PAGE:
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The Medusa's Head
By Alan Gibbons

Perseus' heart slammed in his chest as he approached the great bronze doors. Already he could hear the noise of the King's feast: the clatter of plates and goblets, the guttural laughter of the guests, the sounds of flutes, drums and harps. Any minute now, Phineas, Perseus thought, any minute now I will have my revenge. In his right hand he carried the razor-sharp sword that had slain Medusa. In his left he bore the monster's severed head. Perseus smiled at the irony. King Phineas had sent him on a fatal quest, knowing Medusa would destroy him. But the Gods had favoured him and he, Perseus, had killed the monster. Soon he would use its hideous stare against the man who had plotted his death.

The boy warrior eased open the blood soaked bag that contained Medusa's head. The creature was dead but her hair, made of living snakes, crawled with life. The serpents slithered around Perseus’ wrist. The eyes were alive too, alive and waiting to chill the blood of any who met their gaze. Perseus sucked in a deep breath and set his shoulder against the bronze doors. With a low groan, they yawned open. Immediately, three of the King's bodyguards spotted him and strode forward to oppose him. Perseus was ready for them. Thrusting his left hand into the writhing, twisting nest of vipers, Perseus pulled Medusa's head from the bag.

"Behold!" Perseus yelled. "This is the monster that lived at the ends of the Earth. Look upon her face."

A gasp of horror rolled around the banqueting hall. The three warriors were the first to succumb to Medusa's stare. Their skin crackled and stiffened. Their faces became rigid and grey. The fists that gripped swords, shields and spears turned to stone. The grotesque transformation continued until all three had become statues fixed in a moment of terror.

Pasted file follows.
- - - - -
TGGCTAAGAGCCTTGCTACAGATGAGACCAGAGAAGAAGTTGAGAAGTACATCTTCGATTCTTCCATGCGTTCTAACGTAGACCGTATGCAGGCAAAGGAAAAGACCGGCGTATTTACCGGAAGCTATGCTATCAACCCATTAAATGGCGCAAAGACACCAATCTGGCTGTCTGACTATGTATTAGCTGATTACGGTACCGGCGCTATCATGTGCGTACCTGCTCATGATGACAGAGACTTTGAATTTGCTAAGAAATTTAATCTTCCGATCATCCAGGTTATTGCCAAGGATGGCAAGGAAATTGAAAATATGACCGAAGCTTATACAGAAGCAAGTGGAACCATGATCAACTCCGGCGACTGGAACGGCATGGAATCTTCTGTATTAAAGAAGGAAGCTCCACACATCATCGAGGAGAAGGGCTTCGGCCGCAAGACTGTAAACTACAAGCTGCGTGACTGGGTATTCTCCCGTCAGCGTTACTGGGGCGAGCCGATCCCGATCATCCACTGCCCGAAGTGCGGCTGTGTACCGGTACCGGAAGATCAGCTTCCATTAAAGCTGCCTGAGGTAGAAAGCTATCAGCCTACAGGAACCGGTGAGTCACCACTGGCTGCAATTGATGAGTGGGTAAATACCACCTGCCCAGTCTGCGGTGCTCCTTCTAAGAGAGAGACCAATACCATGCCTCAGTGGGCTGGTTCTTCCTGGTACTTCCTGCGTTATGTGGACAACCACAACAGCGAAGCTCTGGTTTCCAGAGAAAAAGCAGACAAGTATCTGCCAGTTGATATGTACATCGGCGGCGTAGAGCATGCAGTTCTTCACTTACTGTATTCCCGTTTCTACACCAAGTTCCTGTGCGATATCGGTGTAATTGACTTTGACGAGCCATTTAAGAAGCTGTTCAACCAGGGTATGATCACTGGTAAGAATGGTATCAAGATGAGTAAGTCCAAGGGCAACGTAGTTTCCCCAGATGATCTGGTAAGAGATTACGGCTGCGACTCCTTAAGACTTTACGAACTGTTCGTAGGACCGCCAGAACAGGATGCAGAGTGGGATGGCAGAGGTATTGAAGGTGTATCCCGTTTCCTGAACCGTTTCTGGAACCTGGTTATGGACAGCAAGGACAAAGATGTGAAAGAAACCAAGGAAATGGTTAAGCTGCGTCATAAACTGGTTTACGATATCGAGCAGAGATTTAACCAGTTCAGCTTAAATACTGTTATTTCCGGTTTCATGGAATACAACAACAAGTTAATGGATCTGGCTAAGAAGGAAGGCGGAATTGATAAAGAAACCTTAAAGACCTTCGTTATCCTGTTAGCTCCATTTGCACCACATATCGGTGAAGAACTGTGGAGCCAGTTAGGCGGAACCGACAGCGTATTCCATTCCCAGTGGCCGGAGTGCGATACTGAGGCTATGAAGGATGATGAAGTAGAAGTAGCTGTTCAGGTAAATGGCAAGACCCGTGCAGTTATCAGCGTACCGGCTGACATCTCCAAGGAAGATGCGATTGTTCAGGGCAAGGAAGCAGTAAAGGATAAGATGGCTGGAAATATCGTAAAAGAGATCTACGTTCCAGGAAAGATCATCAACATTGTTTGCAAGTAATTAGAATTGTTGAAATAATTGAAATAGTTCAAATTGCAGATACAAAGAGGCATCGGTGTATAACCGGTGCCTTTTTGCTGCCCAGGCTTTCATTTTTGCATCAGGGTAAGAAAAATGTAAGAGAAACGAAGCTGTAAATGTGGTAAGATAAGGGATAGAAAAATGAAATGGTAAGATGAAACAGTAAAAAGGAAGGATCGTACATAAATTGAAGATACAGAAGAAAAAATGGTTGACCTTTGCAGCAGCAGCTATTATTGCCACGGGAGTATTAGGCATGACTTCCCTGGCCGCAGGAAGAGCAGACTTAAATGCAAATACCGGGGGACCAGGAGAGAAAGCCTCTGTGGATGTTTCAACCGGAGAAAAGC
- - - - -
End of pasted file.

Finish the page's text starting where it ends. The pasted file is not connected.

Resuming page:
The metamorphosis of the palace guards into statues provoked panic. Dozens of guests screamed and raced for the exits. Some stumbled and fell, only to be trampled by those immediately behind them. Others glimpsed Medusa’s nightmarish eyes and were themselves turned to stone. This added to the mayhem. Tables crashed to the floor. Wine gushed onto the stone tiles. In desperation, some of those closest to King Phineas attacked Perseus, shielding their eyes with their hands. Perseus cut them down with his gleaming sword. One man tumbled to the floor, a slash of scarlet across his scalp. Another slammed into an upturned table, his lifeless eyes gazing up at the ceiling.

Having repulsed his attackers, Perseus swept the room with a fierce gaze, looking for the man who had tried to send him to his death. Perseus' anger was all the stronger because the King had dared to propose marriage to the boy's mother. He tightened his grip on the hilt of his sword and marched through the carnage he had created. In his blood rage, Perseus roared a challenge.

"I will spare anyone who shows me where to find the King," he roared.
His voice echoed round the room.
"Show me!" Perseus cried. "Do it, or I will slaughter every last soul in this hall."

Finally one wretched, sobbing courtier pointed across the hall to an open door. Perseus saw the golden-crowned King fleeing into the heart of the palace. Grim determination was etched on the boy's features. He didn't hurry. He knew it was only a matter of time before he discovered Phineas cowering in some recess. He was about to have his vengeance.

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Image of 'Perseus Turning Phineas to Stone' by Giordano, early 1680's.Click here for About the Painting.
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